Thankfully, I don’t have to navigate any of those daily challenges. I take everyone at face value and like to think I make no pre-judgements of anyone.

Also, I have been lucky enough to have travelled to many Muslim countries in my life – Morocco, Egypt, Turkey, Malaysia and Indonesia to name a few.

Most of my experiences in these countries have been extremely positive – nowhere is perfect – and enlightening. I have learnt about fascinating and ancient cultures, seen beautiful architecture and art, sampled new delectable cuisines and shared stories with  warm and charming people.

I say this not to boast of my travel exploits, but to make the point that I think you can only be anti-Muslim from a position of ignorance.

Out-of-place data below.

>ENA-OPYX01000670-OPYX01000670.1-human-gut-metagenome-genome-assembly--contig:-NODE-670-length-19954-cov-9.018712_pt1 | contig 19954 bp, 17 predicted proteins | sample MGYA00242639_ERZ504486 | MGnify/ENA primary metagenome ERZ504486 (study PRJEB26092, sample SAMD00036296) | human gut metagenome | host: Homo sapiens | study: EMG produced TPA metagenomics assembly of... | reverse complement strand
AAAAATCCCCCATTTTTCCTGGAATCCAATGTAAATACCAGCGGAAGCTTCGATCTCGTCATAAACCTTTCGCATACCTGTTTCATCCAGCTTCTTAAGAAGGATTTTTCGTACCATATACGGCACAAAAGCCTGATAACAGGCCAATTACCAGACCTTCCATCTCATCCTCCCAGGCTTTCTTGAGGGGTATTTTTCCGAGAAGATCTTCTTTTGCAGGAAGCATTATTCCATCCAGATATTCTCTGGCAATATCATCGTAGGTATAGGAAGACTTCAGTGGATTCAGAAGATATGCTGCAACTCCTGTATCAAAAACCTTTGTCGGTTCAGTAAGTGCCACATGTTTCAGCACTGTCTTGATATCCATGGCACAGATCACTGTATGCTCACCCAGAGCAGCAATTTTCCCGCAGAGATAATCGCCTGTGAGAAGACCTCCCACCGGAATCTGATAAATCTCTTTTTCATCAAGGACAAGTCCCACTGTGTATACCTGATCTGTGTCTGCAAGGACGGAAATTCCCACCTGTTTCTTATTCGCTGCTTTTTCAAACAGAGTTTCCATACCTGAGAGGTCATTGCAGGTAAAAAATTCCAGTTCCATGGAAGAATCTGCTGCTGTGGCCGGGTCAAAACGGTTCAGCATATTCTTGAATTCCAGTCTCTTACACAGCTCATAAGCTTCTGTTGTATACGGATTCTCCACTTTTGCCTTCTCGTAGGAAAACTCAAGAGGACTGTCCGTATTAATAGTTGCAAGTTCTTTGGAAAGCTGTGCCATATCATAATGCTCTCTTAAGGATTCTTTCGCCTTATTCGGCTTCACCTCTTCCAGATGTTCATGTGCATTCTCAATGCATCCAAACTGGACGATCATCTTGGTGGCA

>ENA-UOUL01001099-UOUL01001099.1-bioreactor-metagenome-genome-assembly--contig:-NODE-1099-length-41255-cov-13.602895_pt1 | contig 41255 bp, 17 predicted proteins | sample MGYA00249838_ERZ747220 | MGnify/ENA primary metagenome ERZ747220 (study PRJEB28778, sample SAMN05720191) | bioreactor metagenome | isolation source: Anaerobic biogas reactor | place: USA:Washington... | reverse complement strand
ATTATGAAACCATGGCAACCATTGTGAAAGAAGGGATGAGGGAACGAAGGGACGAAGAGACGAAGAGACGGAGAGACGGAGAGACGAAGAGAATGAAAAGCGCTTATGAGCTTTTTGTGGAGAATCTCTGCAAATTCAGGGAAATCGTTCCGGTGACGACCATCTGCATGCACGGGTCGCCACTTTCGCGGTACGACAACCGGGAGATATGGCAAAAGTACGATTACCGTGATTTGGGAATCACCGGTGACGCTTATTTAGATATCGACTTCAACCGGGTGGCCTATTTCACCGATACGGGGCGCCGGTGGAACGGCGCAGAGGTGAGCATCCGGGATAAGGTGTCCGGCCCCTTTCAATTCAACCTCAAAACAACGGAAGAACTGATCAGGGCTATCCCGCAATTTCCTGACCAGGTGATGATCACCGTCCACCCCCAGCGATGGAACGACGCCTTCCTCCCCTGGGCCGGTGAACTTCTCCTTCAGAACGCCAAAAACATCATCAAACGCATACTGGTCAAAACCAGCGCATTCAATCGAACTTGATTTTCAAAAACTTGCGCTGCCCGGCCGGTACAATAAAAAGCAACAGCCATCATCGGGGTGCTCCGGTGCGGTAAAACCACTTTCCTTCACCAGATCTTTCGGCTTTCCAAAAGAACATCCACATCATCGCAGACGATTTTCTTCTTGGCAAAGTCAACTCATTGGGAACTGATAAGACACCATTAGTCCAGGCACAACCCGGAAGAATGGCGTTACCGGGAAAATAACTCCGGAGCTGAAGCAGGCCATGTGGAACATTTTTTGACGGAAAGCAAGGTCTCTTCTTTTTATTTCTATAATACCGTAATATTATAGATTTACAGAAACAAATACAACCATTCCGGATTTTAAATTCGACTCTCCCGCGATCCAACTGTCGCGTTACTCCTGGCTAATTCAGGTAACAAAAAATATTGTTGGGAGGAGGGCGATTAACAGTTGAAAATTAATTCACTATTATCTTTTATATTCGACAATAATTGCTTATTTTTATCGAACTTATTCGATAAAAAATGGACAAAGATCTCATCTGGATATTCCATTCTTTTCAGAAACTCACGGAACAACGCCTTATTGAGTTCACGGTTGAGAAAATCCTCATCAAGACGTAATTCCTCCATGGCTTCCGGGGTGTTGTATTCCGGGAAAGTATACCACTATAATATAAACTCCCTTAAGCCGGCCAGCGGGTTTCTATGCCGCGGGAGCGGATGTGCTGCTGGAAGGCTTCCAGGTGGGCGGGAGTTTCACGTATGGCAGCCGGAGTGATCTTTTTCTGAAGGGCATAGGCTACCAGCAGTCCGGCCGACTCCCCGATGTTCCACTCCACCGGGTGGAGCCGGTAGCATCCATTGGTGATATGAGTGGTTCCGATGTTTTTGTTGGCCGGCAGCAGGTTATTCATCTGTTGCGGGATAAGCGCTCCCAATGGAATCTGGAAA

Indeed, a recent poll by Pew Research asking people to estimate the proportion of their country’s population that is Muslim shows just how uninformed we are.

In France the estimate among respondents was that 31 per cent of the population was Muslim when the real figure was 7.5 per cent, in the US the perception was that one in six Americans were Muslim, whereas the actual figure is one in 100.

Australians thought Muslims made up 12.5 per cent of the population when the true figure was only 2.4 per cent.

None of this should detract from the heinous actions of Islamic extremists, who make up a tiny proportion of the 1.6 billion Muslims whom we share the planet with.

Indeed Muslims themselves are the targets of many of these brutal acts, as the recent horrific chemical attacks orchestrated by Syrian dictator Bashar al-Assad against his own people have shown to the world.